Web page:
Rigging and animation

We have all the elements necessary to bring Discworld to life. To do this, I’ve created separated rigs for turtle and elephant. Then I merge them in one file and copied elephant three times and connected all rigs for one master bone (each time I had to rename bones so mesh could stay in right place). After I connected last piece, I started animating. I was aiming to catch subtle movement of dignified turtle swimming through the endlessness of the universe, and four elephants bearings weight of the world on its back. I hope it worked well.

Is that all?

My next step was to create the city of Ankh Morpork. I did tower of Unseen University, walls, several simplified houses. I also created palace of gods on Cori Celesti… but wait. Where is any of those? I’ve decided that I should cut the project at this point. If I wanted to create all of this, I would have to create some characteristic points in every corner of a map. I decided that I am happy with the current level of detail. I’ve chosen minimalism when talking about the Disc. All of that small obstacles on the surface could generate unnecessary noise and I wanted to avoid that. The Sun and the Moon were added as a final touch. After that, it seemed appropriate to add also stars. In general, I am happy with results. I’ve learned a lot from this project. If I had to sum the time I spent on this scene, it would look somewhat like this:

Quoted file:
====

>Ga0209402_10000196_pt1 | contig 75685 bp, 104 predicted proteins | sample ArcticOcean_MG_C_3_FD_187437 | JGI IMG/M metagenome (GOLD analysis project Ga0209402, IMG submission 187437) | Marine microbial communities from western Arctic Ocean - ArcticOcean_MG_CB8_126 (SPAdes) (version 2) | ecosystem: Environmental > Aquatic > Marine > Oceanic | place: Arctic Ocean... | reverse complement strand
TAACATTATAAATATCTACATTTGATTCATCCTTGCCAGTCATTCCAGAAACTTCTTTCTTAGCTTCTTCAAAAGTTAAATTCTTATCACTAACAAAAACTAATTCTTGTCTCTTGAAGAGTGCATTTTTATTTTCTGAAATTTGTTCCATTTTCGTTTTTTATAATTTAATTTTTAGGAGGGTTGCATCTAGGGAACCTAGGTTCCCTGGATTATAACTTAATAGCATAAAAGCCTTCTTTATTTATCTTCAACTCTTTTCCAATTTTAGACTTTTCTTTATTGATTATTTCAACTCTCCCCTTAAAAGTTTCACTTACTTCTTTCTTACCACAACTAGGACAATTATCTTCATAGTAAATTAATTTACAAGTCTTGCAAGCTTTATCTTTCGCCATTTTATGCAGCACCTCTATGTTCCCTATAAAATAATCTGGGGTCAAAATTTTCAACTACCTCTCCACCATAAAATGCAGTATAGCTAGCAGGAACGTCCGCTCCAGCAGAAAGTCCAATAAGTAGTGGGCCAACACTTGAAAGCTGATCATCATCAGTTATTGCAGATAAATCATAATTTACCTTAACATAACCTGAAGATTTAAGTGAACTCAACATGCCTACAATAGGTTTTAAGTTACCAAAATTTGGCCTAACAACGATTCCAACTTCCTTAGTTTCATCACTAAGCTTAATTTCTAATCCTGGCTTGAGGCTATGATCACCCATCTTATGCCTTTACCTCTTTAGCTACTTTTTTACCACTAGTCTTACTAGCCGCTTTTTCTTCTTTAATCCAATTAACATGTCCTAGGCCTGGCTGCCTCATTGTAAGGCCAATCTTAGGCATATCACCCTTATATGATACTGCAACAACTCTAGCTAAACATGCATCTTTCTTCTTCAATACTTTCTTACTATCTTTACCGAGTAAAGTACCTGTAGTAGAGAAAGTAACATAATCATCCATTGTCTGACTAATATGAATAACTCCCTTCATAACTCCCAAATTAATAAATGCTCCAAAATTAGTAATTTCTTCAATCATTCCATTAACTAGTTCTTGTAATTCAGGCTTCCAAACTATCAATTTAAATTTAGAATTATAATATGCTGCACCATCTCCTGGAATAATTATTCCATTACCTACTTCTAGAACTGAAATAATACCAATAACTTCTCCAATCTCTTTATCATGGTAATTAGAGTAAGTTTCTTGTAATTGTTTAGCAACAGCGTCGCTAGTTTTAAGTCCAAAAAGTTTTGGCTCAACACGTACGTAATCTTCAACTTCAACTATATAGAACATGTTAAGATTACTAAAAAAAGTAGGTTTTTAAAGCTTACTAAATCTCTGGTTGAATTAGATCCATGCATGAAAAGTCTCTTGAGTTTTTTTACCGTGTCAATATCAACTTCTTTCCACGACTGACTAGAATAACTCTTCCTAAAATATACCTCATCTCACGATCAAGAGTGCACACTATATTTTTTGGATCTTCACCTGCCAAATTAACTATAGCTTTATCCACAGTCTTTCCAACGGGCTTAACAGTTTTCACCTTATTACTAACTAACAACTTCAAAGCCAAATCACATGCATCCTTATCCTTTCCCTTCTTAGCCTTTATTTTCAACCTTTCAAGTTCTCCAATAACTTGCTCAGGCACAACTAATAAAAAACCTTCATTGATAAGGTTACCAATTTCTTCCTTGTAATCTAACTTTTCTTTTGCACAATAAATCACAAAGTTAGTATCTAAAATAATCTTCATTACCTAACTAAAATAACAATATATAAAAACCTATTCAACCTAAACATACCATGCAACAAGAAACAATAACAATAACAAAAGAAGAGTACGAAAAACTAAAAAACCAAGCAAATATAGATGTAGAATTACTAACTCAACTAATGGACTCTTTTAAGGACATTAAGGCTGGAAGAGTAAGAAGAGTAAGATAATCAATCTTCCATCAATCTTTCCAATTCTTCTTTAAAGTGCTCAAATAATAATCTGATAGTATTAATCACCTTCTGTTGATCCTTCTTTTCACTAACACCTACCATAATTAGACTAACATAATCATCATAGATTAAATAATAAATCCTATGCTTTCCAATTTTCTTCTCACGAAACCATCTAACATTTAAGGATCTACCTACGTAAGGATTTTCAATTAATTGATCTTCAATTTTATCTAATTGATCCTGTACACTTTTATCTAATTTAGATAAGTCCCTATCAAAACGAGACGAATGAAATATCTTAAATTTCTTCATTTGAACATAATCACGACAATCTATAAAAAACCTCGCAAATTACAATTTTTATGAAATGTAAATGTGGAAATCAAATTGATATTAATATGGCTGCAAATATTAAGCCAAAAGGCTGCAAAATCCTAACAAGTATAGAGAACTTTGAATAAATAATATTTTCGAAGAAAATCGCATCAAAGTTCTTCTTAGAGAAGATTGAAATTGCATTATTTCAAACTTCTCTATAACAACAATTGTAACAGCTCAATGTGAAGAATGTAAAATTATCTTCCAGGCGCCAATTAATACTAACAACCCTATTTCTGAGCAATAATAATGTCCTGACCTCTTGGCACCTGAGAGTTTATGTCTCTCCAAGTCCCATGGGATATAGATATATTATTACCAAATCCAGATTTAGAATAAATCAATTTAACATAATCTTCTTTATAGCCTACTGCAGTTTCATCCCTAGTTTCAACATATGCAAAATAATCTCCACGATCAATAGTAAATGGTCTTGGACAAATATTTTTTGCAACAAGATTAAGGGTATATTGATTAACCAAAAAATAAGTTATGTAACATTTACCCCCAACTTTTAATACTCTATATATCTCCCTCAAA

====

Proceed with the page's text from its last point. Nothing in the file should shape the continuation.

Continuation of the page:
• 30 hours for turtle. There was huge amount of trial-and-error. Mostly error.
  • 10 hours for elephant. I’ve a lot on previous errors.
  • 8 hours for environment. World Machine is incredible.
  • 8 hours for finalizing everything. Putting rig together, animating, tweaking, publishing scene on Sketchfab.

We can round it up to 60 hours in total. In the end of this project summary you can see some renders from Substance Painter.

This project is also published on Artstation.